Rust

I've started learning Rust in 2018 first reading a bit about it, then started practising. What seduced me in the first place as a person with long C++ experience is Cargo - Rust's package and build manager. I knew package managers from Python and Ruby, and I know CMake which I'm not a big fan of, but Cargo pulverises them thanks to simplicity and easiness of use for the first time. The power of the modern languages lies in their ecosystems and C++ still sucks in this aspect. More about this later.

Syntax & Code Style

At first sight syntax of Rust may look like C and in case of more advanced code like C++. But, while elements like closing and opening brackets are, most other aspects differ. Function definitions use the simple keyword fn while variable declarations use the keyword let. In C both elements are and in C++ both elements can be keyword-less, as the return type start the function declaration or definition and variable type starts its declaration. Variables differ even more in the global context. Functions' return types in Rust look like in C++'s functions declared with auto keyword which may optionally be declared after -> keyword.

So, syntax-wise there are similarities, but not really close. Sometimes code looks closer to typed Python 3 than to C. Next, 2018 edition makes code rich with abstractions more idiomatic and preferred what makes use of closures quite common. They look to me like totally taken from Ruby, aren't even close to C++'s lambdas. Then modules and privacy rules make Rust completely different than C with its very old school header files and link-time dependencies. As long as you don't need to use an external non-Rust library you don't care about linking - dependencies are sorted by Cargo.

As I already mentioned, idiomatic Rust is rich in usage of closures. The nice part is such code is as effective and well-optimized as code written in a classic imperative way. Rust allows both, so you may see a lot of code using for loops and ifs from Rust beginners around, while programmers who dived deeper into Rust are going to use more functional aspects of the standard library and use more iterators, mapping and filtering. This is at the same time advantage and disadvantage of Rust - while allowing beginners to grasp the meanders of Rust easier, it opens door to mixed style in a single project what's not good from a software engineering standpoint. We can't have all.

Safety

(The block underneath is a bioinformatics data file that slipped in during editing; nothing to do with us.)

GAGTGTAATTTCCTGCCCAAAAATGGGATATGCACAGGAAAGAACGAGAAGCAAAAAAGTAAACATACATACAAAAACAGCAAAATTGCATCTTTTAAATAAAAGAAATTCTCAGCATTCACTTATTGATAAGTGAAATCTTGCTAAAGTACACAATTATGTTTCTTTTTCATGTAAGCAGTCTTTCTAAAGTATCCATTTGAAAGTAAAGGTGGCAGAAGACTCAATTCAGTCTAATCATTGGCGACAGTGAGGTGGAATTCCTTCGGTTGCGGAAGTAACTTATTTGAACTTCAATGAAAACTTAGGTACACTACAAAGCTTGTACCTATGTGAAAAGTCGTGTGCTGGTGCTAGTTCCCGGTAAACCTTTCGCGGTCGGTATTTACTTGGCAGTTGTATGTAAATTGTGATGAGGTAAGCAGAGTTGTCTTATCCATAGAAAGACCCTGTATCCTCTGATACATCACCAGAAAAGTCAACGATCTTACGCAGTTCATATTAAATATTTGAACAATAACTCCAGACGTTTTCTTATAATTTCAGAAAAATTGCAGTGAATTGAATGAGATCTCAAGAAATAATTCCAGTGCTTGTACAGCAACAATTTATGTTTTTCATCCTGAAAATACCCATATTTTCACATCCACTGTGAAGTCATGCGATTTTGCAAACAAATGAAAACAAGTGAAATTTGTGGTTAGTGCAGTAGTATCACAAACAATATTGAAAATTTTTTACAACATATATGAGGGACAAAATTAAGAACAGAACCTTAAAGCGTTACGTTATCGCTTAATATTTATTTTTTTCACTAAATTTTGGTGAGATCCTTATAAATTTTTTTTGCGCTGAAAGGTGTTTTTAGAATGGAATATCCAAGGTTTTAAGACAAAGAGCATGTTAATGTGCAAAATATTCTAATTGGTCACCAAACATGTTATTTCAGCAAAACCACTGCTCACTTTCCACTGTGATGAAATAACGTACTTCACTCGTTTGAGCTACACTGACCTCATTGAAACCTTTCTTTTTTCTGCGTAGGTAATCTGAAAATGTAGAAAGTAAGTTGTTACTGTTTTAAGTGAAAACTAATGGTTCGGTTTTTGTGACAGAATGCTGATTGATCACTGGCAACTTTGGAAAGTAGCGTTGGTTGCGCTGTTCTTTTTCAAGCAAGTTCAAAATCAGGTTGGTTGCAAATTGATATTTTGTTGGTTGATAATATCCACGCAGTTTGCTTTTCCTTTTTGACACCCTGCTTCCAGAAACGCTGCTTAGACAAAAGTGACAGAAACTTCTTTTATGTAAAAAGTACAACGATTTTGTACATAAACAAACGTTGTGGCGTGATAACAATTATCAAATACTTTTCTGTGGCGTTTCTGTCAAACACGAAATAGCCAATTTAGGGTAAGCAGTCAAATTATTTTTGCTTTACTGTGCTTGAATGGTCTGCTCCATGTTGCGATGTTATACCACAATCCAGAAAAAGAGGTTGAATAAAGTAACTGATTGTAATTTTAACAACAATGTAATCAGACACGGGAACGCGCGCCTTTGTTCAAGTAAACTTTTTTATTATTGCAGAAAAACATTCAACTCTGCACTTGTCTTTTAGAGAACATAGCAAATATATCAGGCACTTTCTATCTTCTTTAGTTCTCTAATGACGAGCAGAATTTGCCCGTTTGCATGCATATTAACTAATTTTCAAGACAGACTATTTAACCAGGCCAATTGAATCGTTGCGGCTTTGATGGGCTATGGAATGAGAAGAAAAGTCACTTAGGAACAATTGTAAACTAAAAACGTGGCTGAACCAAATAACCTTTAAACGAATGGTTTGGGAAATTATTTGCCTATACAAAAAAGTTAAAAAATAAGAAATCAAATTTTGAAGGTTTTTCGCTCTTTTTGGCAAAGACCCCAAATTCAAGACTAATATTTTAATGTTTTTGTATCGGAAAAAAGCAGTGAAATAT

One of Rust promises is memory safety. Yeah, Ada promised that as well. Why Rust wins over Ada then? The (in)famous borrow checker works at compile time preventing programmers from doing things that overtime would be perceived as stupidities leading to memory leaks or unmaintainable code. I've read authors of SPARK (a subset of Ada) are looking at Rust mechanisms in practice to reduce the strain of checks at runtime that Ada normally did.

A general rule of thumb in Rust is you can refer to a variable immutably multiple times, but only one mutable access is available at a time thanks to borrowing or a move. Things are getting a little bit more complicated in case of multithreading as some runtime cost is inevitable. But then that's not much different from traditional multithreading in C or C++, but with much fewer chances to screw things.

RAII as known from C++ works in Rust what enables constructions caring about own proper initialisation and destruction freeing the programmer from thinking how the correct flow would look like for every use. That's opposite to C. Many finger point this as Rust's disadvantage hiding the implementation and logic flow behind harder to follow abstraction, but that seems to be the view of people who prefer spending long hours on debugging their code instead of writing it right at first try. These are heavily colliding world views.

Move semantics

C++ programmers shall know move semantics since C++11. In C++, however, the move semantics is optional while in Rust it's the default. There are interesting implications of that state of matter. The correct ownership in C++ is a matter of code's hygiene and can be misused, Rust treats ownership very seriously and if something has been moved it's no longer available in the scope. This is a significant philosophical difference in Rust you can't screw a moved object, in C++ incorrectly written move constructor may lead to very nasty and very hard to nail down bugs if any reference to moved content remains in the source object. Rust doesn't require implementing explicit moves at all as that's the default, only if copies are needed extra implementations may be required (or derived).